But PHP it is for me for now. I used that php recursive file iterator from the other week to do photo wrangling. I've been going through two decades of digital photos and picking out the dozen best photos from each year - it's a great way to regain a sense of time and place of those years that I might otherwise lose. I've never embraced a photo management program (I tried iPhoto for a while but it's really not geared for collections as big as mine) so my photos are in folders of the form "data/photos/YYYY/some_date_or_descriptor". When I copied each year's best into a new folder, the "metadata" of the folder descriptor was lost, so I made a kind of hacky PHP script to find files that had the matching name in the original folder (considering a matching file size a match) and renaming the chosen out file to embed a mangled form of the extra path info. (Most of the folders had some kind of sortable date at the head of the name, though the actual format varied from year to year.)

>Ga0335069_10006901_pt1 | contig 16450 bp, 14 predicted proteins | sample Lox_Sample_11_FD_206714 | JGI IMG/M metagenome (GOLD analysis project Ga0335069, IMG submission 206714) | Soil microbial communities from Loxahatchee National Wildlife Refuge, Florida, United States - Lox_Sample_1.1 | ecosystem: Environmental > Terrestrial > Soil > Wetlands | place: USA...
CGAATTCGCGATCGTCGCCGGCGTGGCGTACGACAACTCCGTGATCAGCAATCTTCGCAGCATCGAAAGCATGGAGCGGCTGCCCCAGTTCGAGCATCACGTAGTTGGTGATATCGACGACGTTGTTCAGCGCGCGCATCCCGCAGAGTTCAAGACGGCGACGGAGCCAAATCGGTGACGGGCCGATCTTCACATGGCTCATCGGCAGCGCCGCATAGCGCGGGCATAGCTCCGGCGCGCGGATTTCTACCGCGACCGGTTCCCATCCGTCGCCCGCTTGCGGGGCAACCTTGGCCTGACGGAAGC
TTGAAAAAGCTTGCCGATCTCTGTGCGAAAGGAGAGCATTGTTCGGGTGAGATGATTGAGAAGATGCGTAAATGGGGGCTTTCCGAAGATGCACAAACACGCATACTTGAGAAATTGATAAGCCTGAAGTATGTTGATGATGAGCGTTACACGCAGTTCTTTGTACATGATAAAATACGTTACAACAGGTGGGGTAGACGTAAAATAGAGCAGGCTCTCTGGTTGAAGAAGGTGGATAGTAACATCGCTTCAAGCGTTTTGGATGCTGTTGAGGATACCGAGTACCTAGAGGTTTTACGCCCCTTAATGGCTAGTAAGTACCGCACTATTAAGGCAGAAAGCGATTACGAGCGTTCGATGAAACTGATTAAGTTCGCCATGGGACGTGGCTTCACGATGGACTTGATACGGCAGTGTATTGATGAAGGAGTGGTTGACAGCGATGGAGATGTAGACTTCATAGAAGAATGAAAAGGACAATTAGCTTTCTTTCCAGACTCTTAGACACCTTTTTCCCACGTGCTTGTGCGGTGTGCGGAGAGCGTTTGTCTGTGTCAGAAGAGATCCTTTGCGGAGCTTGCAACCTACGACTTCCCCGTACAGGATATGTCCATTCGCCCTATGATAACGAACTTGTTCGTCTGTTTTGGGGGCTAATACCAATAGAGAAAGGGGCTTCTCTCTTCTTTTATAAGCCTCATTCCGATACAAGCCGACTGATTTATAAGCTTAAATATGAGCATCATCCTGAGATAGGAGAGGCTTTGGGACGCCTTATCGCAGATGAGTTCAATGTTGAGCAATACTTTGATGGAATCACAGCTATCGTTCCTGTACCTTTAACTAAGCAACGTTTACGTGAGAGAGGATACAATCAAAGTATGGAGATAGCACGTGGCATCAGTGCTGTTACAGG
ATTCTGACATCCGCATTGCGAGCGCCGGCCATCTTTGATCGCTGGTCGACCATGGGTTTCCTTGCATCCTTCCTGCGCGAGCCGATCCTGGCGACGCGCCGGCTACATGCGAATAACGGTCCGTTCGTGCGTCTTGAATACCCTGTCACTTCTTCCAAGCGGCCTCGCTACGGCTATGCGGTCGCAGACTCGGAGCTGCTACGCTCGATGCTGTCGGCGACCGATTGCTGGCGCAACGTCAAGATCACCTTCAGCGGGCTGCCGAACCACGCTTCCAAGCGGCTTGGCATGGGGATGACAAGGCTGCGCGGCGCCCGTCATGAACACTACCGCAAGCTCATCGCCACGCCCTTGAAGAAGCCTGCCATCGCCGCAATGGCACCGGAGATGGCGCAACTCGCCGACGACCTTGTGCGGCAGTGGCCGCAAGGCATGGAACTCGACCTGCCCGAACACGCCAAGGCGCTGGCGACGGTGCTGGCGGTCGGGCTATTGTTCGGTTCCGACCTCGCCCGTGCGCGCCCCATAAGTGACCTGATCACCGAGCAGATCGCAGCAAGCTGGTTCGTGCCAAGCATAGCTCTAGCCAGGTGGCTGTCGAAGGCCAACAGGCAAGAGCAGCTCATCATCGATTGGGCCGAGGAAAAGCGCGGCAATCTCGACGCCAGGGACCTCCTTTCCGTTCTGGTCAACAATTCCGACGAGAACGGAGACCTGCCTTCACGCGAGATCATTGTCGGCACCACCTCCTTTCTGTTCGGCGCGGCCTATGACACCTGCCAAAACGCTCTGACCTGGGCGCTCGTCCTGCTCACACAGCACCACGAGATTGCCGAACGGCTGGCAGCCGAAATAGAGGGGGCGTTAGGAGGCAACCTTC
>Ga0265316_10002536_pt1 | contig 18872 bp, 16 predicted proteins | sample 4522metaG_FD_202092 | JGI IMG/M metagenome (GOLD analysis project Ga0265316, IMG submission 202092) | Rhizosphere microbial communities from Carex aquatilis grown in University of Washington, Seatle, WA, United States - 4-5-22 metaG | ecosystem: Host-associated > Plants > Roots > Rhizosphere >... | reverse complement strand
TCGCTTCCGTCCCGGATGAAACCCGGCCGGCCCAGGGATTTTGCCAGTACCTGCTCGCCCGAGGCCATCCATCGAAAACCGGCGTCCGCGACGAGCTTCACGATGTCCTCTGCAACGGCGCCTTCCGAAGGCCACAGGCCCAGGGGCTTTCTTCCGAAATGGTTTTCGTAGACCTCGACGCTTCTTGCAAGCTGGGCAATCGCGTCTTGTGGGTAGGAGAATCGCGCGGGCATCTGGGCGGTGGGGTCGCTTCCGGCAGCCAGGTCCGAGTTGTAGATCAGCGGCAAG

There were two small OSX tricks I used, nothing too obscure: one was leveraging how dragging files to terminal copies their full paths, which I would then use as arguments for my script. The other was using PHP's shell_exec() to call "open", which for an image file pops open preview. With those two things I was able to construct a crude UI, so for ambiguous file names (where file size didn't match, because I rotated things) it could open up the two images and say "are these the same file?" (Also, "open ." is the easiest way to pop up the current working directory in a Finder window)